There is an interesting trend that seems to be going on in Hollywood right now. Contrary to the record of history, sequels are starting to turn out better, not worse, than their original productions. X2 was better than X-Men, Spidey 2 was better than the first, and each installment in the The Lord of the Rings trilogy built upon the previous episode to an eventual Best Picture climax. I am thrilled that this is the case, since there are more sequels being made now than ever before.
…p>The trend seems to work better with dramas and action films than it does with comedies, though. For every Kill Bill Vol. 2 out there, there seem to be six or seven The Whole Ten Yards’. Understandably, it was with some trepidation that I approached my viewing of Barbershop 2. Thankfully, when it come to this comedy, the positive trend continues. I have no problems saying that this film was better than the first one in just about every way. Obviously, the budget was bigger, which allowed for expanded sets and a larger cast. Apparently it allowed for even funnier writers this time around as well, as the jokes come at a fast and furious pace.
Even the themes of the plot were more uplifting. In the first film, Calvin (Ice Cube) is struggling with his choice to keep the shop open. This time around, however, his focus is on defeating the corporate empire, presented under the banner of Nappy Cuts, a Supercuts franchise for the ghetto, which is planning to open across the street. This film has elements of You’ve Got Mail in that sense, but instead of the second storyline being romance, it is the life of Eddie, the old barber played by Cedric the Entertainer. Cedric shows surprising depth in this role, as he is not only funny, but the film shows the struggles that he has faced throughout his life, which add richness and heart to his character.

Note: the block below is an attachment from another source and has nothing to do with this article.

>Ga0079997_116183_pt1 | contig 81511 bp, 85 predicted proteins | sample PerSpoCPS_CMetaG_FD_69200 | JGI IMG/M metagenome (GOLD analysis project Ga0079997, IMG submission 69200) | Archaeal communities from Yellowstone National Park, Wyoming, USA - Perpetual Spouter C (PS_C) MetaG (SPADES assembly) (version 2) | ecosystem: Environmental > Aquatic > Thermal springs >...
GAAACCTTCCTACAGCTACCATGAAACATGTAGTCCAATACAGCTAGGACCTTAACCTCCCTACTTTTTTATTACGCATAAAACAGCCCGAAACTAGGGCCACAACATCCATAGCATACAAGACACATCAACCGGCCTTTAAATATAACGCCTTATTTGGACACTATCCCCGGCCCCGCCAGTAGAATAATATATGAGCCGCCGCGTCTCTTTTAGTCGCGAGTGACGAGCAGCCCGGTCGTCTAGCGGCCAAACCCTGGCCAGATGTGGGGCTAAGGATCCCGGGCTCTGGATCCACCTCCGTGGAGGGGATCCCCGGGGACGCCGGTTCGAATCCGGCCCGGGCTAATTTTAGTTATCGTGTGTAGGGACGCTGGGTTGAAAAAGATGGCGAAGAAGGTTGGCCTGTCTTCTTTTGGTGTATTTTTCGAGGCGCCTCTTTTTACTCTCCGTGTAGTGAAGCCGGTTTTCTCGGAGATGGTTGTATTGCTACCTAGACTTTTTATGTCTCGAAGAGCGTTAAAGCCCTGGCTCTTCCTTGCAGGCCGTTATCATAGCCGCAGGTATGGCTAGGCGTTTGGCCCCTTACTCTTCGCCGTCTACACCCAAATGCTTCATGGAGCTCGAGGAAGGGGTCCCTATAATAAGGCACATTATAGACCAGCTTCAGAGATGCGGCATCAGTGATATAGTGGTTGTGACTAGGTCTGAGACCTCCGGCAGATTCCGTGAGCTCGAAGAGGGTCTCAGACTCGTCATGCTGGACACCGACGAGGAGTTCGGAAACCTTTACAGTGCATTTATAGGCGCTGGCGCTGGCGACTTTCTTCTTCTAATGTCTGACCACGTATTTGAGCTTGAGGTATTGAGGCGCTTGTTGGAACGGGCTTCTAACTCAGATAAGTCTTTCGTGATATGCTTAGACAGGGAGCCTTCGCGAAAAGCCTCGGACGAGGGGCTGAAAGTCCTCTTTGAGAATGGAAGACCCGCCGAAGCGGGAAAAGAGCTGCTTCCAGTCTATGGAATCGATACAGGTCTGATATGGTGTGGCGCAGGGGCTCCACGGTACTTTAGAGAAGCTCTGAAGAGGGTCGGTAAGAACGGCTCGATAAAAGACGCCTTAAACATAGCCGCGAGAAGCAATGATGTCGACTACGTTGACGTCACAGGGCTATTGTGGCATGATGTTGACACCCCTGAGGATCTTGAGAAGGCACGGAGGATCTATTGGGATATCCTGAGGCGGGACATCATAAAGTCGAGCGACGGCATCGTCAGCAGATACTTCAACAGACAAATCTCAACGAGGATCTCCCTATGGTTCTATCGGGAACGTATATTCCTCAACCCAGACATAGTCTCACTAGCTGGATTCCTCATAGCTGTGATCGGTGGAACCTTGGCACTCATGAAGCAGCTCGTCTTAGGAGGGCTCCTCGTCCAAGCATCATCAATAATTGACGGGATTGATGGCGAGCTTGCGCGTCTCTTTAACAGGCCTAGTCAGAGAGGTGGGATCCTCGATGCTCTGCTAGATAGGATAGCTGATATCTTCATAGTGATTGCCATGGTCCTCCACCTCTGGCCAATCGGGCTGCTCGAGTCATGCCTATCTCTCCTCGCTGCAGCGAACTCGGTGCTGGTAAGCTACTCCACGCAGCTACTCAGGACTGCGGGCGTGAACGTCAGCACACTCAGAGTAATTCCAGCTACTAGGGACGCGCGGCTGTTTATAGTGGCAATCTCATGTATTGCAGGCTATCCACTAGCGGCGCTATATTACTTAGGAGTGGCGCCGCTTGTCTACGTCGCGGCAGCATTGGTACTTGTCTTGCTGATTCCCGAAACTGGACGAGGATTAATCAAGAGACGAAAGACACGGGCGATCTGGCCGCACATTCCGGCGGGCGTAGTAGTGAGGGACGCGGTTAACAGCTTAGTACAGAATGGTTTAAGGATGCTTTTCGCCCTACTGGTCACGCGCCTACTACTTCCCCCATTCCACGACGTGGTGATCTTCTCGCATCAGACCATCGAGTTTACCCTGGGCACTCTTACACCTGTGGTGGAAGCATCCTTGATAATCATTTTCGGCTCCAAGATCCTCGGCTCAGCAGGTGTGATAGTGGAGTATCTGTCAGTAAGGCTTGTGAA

Barbershop 2 provides more laughs, more drama, and more heart than the initial go around. If you enjoyed the first film, you really can’t go wrong by picking this one up as well.